Adding square brackets ([[...]]) around a word or phrase is an important part of Wikifying articles. This links significant words to a corresponding article that contains information that will help the reader to understand the original article. For example, an article might mention a 'CUID' without explaining what it is, although a brief phrase explaining the term might be more appropriate in many instances. It is important to follow the links that you have added and check that they lead to the right page. Useful links that are not mentioned in the prose paragraphs can be added to the "see also" section.

Body sections/ Structure of the article

  1. The number of single-sentence paragraphs should be minimized, since these can inhibit the flow of the text. By the same token, paragraphs become hard to read once they exceed a certain length.
  2. Articles generally comprise prose paragraphs, not bullet points; however, sometimes a bulleted list can break up what would otherwise be an overly large, grey mass of text, particularly if the topic requires significant effort on the part of readers. Bulleted lists should not be overused in the main text, but are typical in the reference and reading sections at the bottom.
  3. Headings help to make an article clearer, and populate the table of contents. Headings are hierarchical, so you should start with == Header == and follow it with === Subheader ===, ==== Subsubheader ====, and so forth.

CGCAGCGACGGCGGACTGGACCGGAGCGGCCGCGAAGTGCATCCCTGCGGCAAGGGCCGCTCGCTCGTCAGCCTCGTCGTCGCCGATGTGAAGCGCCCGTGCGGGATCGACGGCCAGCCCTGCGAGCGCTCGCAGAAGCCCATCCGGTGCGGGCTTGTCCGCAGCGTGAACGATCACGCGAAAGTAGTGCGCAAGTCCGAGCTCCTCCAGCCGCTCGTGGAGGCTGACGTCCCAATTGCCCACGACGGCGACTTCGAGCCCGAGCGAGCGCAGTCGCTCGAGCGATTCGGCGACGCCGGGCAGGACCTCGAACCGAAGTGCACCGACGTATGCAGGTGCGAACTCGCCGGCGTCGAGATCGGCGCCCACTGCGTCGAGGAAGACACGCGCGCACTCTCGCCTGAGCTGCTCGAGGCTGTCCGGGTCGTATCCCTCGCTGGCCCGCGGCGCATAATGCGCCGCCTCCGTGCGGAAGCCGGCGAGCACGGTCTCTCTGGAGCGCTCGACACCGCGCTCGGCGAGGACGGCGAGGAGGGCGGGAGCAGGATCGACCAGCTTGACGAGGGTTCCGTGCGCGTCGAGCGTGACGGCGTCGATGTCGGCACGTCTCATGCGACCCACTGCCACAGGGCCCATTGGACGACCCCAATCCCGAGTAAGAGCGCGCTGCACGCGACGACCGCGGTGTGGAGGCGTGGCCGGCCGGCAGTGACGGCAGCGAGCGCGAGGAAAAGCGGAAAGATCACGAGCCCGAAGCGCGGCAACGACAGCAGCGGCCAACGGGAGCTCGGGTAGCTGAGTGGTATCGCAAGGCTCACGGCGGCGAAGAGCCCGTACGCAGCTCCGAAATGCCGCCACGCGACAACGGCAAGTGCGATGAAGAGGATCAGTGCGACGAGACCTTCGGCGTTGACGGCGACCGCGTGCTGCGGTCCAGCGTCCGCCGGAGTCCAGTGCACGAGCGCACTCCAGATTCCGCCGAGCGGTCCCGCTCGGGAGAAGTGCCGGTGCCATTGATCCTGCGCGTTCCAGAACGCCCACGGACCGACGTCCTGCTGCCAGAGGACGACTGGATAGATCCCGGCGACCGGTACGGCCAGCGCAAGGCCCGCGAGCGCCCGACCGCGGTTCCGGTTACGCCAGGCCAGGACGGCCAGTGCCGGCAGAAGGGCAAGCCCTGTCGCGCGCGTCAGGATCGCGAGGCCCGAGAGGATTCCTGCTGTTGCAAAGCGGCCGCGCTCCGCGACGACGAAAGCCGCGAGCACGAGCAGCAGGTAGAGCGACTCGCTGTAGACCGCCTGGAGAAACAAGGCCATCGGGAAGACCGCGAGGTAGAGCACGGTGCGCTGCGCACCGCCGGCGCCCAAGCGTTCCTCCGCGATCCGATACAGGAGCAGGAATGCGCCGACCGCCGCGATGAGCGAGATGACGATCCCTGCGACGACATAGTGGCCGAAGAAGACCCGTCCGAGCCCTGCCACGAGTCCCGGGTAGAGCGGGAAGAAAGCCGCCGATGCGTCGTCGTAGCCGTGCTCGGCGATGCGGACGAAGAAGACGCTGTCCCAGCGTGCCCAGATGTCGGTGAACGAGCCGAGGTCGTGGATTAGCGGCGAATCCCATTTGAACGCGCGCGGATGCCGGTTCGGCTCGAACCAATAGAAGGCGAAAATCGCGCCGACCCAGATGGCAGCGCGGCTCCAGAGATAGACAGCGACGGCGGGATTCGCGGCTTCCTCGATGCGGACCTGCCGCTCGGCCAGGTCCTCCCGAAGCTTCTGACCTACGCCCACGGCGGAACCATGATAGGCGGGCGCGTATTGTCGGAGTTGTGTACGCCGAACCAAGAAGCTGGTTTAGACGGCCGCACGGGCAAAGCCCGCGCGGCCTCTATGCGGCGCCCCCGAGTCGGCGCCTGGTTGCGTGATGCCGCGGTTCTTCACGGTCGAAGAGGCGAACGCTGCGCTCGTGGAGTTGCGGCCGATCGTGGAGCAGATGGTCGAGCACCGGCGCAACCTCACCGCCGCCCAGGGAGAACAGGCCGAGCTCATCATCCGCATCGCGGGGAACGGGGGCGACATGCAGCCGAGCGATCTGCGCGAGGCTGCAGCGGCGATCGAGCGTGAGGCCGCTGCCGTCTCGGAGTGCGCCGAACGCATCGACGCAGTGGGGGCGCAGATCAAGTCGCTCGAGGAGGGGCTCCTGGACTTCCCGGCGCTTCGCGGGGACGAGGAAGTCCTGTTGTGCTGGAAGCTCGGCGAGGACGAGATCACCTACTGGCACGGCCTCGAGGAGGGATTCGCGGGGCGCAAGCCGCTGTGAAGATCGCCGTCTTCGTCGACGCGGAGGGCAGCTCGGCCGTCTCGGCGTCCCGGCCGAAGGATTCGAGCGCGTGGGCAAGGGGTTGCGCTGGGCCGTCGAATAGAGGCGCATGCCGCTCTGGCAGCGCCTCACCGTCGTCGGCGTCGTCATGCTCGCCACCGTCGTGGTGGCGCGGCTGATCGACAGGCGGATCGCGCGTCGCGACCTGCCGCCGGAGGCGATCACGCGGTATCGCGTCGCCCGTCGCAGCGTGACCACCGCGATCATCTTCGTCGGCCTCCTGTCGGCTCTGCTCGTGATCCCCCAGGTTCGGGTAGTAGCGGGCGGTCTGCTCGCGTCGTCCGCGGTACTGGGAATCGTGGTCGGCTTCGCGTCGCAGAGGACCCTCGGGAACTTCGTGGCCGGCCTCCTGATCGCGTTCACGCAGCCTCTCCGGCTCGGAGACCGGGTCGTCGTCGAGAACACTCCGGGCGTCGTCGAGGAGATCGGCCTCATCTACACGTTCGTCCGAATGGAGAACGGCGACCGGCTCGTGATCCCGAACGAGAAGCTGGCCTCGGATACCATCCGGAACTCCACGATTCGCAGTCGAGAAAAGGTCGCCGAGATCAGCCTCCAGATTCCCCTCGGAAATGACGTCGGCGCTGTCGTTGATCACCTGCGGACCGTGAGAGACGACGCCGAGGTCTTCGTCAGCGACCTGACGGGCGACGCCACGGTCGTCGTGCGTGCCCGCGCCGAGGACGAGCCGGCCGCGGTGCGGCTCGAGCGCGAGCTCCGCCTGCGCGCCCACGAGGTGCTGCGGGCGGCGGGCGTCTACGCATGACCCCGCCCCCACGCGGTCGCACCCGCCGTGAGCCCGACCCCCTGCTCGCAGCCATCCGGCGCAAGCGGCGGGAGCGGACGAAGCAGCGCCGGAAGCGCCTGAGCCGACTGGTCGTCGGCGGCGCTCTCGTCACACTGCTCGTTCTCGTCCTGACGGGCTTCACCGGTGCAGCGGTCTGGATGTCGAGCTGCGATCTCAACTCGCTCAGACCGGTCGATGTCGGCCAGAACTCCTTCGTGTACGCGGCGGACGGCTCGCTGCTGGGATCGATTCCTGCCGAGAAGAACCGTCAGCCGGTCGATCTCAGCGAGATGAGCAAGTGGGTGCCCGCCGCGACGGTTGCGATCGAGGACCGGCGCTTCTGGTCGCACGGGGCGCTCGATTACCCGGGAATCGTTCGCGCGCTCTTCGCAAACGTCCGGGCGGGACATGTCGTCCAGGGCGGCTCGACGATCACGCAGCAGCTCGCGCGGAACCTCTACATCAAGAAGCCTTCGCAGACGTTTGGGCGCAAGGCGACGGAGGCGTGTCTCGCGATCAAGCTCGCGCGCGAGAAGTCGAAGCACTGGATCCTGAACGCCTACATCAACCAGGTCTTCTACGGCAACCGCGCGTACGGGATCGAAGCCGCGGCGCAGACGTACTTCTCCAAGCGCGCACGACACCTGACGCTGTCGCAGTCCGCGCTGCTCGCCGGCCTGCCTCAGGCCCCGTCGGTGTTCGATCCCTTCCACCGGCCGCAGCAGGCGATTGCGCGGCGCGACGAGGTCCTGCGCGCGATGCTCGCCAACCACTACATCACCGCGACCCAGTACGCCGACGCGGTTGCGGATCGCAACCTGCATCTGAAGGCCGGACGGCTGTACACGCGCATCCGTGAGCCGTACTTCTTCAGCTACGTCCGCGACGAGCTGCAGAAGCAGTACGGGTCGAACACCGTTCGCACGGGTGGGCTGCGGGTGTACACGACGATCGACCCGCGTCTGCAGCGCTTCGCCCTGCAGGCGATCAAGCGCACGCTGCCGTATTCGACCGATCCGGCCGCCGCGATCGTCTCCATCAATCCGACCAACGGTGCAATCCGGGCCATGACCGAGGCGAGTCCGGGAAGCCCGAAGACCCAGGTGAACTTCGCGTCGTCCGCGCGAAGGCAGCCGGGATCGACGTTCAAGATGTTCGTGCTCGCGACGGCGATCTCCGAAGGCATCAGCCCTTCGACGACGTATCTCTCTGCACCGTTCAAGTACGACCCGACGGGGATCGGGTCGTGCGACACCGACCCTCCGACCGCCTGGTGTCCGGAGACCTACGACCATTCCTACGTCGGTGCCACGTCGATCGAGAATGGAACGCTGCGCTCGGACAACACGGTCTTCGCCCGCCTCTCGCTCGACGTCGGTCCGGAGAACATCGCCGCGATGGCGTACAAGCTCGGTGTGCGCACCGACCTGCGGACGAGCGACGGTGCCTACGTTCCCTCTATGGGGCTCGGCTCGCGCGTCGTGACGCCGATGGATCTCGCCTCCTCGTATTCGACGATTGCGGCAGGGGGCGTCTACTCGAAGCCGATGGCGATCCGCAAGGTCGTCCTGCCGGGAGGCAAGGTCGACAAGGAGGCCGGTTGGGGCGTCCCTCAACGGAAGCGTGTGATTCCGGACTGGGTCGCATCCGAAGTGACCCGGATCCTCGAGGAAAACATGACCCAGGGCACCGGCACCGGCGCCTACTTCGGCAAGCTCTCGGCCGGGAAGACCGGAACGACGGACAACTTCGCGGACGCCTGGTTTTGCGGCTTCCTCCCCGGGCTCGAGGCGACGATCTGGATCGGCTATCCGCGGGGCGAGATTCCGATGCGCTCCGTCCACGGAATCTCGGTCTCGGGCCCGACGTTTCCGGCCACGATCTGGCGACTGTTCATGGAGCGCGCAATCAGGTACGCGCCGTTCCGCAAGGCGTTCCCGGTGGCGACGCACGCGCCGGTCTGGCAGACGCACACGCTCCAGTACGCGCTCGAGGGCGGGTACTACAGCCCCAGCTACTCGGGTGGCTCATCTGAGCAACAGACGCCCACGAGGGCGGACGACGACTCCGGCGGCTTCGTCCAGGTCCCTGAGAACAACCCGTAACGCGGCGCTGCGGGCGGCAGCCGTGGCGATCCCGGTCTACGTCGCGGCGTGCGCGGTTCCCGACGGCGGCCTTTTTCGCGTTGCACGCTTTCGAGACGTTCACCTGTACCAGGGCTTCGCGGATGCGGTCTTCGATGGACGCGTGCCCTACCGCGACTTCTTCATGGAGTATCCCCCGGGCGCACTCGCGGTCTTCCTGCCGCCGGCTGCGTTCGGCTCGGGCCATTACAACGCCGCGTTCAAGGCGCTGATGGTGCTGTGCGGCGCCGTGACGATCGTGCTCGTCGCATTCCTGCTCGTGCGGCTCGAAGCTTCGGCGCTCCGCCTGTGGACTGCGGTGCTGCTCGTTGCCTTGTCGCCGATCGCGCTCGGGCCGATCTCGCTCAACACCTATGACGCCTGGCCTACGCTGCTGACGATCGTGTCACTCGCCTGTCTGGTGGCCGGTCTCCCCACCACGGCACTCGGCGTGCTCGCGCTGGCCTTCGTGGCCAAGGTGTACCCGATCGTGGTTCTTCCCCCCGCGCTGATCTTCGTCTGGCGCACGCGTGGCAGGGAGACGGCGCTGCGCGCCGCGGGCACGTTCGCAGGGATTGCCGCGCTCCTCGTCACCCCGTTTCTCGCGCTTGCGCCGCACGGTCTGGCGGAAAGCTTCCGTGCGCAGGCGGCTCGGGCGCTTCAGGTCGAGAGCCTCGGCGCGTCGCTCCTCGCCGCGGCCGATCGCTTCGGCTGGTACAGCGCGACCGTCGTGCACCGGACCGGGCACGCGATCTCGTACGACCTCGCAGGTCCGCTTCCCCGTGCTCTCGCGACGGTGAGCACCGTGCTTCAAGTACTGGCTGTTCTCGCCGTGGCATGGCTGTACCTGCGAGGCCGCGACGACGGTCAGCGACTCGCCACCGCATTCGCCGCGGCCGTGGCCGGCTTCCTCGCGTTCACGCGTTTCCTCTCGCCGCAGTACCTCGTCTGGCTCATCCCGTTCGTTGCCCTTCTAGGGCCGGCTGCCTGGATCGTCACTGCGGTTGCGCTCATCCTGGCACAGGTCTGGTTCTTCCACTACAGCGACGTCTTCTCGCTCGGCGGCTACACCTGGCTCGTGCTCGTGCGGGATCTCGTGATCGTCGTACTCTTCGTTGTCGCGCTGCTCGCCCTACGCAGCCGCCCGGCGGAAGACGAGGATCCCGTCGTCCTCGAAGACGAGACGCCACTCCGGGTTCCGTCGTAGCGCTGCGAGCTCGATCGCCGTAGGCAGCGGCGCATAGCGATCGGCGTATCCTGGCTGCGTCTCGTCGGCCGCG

4. Just as for paragraphs, sections and subsections that are very short will make the article look cluttered and inhibit tharticle look cluttered and inhibit tharticle look cluttered ot warrant their own subheading, and in these circumstances, it may be preferable to use bullet points.
  5. The degree to which subtopics should appear in a single article or be given their own pages is a matter of judgment and of controlling the total length of the article.
  6. Between paragraphs and between sections, there should be only a single blank line. Multiple blank lines unnecessarily lengthen the article and can make it more difficult to read.

Horizontal dividing line

Horizontal dividing lines, created using four dashes ('----'), can be helpful to isolate sections that can logically stand on their own. However, they should be used sparingly in order to avoid cluttering pages.

Standard appendices

Certain optional standard sections should be added at the bottom of an article. Common appendix sections:

  1. See also
  2. Notes
  3. References (or combined with "Notes" into Notes and references)
  4. Further reading (or Bibliography)
  5. External links

Page Maintenance

WikiCU relies on its users to continually review, correct, and update its information. Below are some guidelines for potential corrections and how to go about making them.

The talk page

Each page has an accompanying discussion page, where users can propose and discuss changes, and comment on the content of the pages without affecting the actual page. To access the discussion page, click on the "discussion" tag at the top of the page. Don't forget to sign each comment with four tildes (~). If a page is being contested, then users should discuss the dispute on the talk page and come to a consensus for change.

Merging and splitting articles

If a page is too long and disparate, it may be a candidate for being split. Likewise, if several related articles have very little content, they should probably be consolidated into one article.